Ocean Dead Zones Predicted to Expand, “Remain for Thousands of Years”


Unchecked emission of carbon dioxide into the atmosphere would lead to a tenfold expansion of low-oxygen areas in the global ocean that will remain for thousands of years to come, adversely affecting fisheries and ocean ecosystems far into the future.

Mississippi Dead Zone image courtesy NASA

This prediction is made by Danish scientists in a paper “Long-term ocean oxygen depletion in response to carbon dioxide emissions from fossil fuels,” published online today in the journal Nature Geoscience.

Also known as “dead zones,” low-oxygen areas in the ocean are where fish, crabs and clams are not able to live. In shallow coastal regions, these zones can be caused by runoff of human waste or excess fertilizers from farming.

Oxygen-starved areas in bays and coastal waters have been expanding since the 1960s, according to the United Nations Environment Programme (see sidebar). There are now more than 400 known dead zones in coastal waters worldwide, compared to 305 in the 1990s, National Geographic News reported in August last year.

Gary Shaffer, of the Niels Bohr Institute, University of Copenhagen, who is the leader of the research team at the Danish Center for Earth System Science (DCESS), says in a news release about the paper published in Nature Geoscience today that expansion of low-oxygen zones “would lead to increased frequency and severity of fish and shellfish mortality events, for example off the west coasts of the continents, like off Oregon and Chile.”


Working with senior scientists Steffen Olsen, oceanographer at the Danish Meteorological Institute, and Jens Olaf Pepke Pedersen, physicist at National Space Institute, Technical University of Denmark, Shaffer used a computer model to make projections 100,000 years into the future.

“If, as in many climate model simulations, the overturning circulation of the ocean would greatly weaken in response to global warming, these oxygen-minimum zones would expand much more still and invade the deep ocean,” Shaffer said.

“Extreme events of ocean oxygen depletion leading to anoxia [absence of oxygen] are thought to be prime candidates for explaining some of the large extinction events in Earth history, including the largest such event at the end of the Permian 250 million years ago,” he said.

As oxygen-deprived zones expand, essential nutrients are stripped from the ocean by the process of denitrification, Shaffer added. “This in turn would shift biological production in the lighted surface layers of the ocean toward plankton species that are able to fix free dissolved nitrogen.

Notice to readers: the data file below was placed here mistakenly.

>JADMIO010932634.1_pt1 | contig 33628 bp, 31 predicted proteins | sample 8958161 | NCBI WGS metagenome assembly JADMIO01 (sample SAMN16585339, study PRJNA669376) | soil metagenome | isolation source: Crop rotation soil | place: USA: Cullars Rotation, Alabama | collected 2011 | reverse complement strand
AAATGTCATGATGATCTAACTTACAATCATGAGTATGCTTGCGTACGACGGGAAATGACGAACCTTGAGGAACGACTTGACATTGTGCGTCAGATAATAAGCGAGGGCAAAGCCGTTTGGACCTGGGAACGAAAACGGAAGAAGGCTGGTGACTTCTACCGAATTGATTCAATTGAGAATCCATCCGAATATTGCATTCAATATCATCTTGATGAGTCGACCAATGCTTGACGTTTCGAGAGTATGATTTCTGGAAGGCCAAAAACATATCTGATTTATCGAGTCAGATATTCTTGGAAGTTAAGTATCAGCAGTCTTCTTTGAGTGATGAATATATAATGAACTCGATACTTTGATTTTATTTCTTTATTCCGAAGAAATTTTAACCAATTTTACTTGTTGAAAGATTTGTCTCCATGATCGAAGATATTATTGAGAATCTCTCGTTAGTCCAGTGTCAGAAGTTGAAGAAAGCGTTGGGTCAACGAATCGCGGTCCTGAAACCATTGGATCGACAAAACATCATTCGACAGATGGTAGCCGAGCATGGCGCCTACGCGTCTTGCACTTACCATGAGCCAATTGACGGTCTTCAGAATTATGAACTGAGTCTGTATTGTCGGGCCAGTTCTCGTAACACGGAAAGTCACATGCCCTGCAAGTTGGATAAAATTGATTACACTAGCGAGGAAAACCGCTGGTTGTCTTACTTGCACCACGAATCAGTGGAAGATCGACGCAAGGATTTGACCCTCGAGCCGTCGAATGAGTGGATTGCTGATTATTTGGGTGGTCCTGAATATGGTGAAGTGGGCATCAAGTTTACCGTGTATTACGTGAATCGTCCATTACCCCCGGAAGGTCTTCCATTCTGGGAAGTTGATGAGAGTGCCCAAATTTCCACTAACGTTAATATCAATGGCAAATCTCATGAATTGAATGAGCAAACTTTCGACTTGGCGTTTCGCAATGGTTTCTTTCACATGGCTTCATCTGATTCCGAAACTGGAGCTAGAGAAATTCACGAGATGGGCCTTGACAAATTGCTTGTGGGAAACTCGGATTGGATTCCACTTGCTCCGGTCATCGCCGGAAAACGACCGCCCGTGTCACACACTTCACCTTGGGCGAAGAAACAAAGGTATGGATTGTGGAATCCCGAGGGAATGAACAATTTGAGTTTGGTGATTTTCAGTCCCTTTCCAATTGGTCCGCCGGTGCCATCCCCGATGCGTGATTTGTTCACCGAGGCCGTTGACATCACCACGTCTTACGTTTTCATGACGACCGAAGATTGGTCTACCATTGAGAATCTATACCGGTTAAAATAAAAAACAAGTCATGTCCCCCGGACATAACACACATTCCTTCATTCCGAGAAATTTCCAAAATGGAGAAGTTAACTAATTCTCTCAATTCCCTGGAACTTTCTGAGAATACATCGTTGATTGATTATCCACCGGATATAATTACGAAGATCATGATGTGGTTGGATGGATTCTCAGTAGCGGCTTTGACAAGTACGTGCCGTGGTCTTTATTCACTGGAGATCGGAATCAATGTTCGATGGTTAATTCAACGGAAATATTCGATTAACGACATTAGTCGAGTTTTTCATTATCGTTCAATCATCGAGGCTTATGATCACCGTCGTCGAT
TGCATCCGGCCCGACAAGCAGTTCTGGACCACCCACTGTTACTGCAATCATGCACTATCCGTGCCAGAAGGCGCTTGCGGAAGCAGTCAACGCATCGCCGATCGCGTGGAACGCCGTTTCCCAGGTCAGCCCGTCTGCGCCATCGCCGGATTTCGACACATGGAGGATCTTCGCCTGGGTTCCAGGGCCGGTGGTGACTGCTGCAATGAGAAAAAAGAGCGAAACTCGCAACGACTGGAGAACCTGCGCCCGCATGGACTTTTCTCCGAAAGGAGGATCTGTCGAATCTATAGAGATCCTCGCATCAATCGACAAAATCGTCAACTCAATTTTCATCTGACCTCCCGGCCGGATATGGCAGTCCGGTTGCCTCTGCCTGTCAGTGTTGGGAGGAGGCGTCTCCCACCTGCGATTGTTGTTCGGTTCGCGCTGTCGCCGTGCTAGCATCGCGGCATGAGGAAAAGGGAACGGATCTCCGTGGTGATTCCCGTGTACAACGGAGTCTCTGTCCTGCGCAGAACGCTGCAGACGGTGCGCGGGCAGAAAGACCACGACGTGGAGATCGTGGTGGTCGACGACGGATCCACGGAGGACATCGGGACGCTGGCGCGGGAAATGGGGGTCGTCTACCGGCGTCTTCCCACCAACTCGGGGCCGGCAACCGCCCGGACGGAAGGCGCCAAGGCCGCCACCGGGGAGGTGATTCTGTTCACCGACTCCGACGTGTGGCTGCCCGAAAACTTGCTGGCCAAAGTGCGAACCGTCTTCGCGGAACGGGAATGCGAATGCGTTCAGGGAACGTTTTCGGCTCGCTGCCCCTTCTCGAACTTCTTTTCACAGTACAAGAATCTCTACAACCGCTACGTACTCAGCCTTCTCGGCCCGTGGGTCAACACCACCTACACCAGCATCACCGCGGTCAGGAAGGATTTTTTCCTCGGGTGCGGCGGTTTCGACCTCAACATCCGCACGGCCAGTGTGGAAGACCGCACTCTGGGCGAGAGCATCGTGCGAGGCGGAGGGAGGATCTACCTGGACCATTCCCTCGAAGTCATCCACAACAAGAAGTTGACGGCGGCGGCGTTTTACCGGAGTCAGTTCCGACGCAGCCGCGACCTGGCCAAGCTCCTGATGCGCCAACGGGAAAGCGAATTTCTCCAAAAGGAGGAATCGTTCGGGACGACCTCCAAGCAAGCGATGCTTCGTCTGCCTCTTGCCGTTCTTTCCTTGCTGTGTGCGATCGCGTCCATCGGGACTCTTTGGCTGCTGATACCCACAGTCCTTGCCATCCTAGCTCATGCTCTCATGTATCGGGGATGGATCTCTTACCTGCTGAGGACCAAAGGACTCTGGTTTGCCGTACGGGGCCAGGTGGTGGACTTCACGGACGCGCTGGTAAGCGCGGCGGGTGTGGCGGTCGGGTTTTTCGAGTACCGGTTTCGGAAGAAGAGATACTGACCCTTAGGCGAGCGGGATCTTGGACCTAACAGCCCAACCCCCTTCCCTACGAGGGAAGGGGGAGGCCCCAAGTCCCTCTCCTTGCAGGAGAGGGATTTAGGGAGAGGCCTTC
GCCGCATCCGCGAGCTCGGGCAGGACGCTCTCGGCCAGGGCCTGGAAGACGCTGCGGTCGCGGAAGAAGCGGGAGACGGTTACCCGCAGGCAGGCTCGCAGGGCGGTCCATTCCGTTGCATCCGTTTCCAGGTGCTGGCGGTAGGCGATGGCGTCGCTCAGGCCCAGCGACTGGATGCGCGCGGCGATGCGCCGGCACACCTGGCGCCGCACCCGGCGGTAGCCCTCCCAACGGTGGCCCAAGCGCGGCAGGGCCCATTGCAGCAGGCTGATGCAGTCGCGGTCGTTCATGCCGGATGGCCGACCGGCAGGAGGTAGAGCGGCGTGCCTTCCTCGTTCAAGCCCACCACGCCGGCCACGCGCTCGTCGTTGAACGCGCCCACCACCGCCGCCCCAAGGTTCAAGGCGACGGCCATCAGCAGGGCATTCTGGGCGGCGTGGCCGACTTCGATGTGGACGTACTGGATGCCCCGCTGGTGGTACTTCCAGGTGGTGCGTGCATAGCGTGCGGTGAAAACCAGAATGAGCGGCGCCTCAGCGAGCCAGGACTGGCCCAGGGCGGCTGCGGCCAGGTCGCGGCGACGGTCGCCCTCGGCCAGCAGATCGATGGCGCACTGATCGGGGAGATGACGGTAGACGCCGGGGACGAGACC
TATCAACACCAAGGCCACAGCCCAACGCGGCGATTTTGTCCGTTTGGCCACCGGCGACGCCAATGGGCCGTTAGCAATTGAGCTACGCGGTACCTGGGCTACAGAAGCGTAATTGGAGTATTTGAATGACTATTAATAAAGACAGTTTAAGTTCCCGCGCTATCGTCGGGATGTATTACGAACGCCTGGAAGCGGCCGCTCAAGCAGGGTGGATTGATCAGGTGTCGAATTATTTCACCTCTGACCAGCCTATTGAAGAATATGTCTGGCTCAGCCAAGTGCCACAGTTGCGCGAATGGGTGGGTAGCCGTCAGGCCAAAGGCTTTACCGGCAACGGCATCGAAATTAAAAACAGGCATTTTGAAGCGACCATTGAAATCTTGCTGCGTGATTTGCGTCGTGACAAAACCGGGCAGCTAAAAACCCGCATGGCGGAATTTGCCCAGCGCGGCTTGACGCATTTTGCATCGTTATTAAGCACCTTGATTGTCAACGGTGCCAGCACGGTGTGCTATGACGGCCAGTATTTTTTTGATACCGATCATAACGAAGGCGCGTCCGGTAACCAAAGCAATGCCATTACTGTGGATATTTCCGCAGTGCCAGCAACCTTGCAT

“This would then lead to large, unpredictable changes in ocean ecosystem structure and productivity, on top of other large unpredictable changes to be expected from ocean acidification, the other great oceanic consequence of high atmospheric carbon dioxide concentrations from fossil fuel burning.”

As a result, Shaffer said, “the future of the ocean as a large food reserve would be more uncertain.”

Reduced fossil fuel emissions are needed over the next few generations to limit ongoing ocean oxygen depletion and acidification and their long-term adverse effects, he added.

News story about this research:

Study predicts ocean ‘dead zones’ (Sydney Morning Herald, Australia)

NatGeo News Watch:

Sewage Run-off Boosts Nile Delta Fishery Dramatically, Study Finds

Mass Extinctions Loom in Ocean Habitats, Scientist Warns

Vast Tracts of the Pacific Saved for Conservation

Coral Triangle Rescue Plan Gathers Momentum

National Geographic News:

Ocean Dead Zones Growing; May Be Linked to Warming

“Dead Zones” Multiplying Fast, Coastal Water Study Says

Gulf of Mexico “Dead Zone” Is Size of New Jersey

“Dead Zone” off Oregon Coast Is Growing, Study Says

Seafood May Be Gone by 2048, Study Says

Changing Planet

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More than forty years in U.S., UK, and South African media gives David Max Braun global perspective and experience across multiple storytelling platforms. His coverage of science, nature, politics, and technology has been published/broadcast by the BBC, CNN, NPR, AP, UPI, National Geographic, TechWeb, De Telegraaf, Travel World, and Argus South African Newspapers. He has published two books and won several journalism awards. In his 22-year career at National Geographic he was VP and editor in chief of National Geographic Digital Media, and the founding editor of the National Geographic Society blog, hosting a global discussion on issues resonating with the Society's mission and initiatives. He also directed the Society side of the Fulbright-National Geographic Digital Storytelling Fellowship, awarded to Americans seeking the opportunity to spend nine months abroad, engaging local communities and sharing stories from the field with a global audience. A regular expert on National Geographic Expeditions, David also lectures on storytelling for impact. He has 120,000 followers on social media: Facebook  Twitter  LinkedIn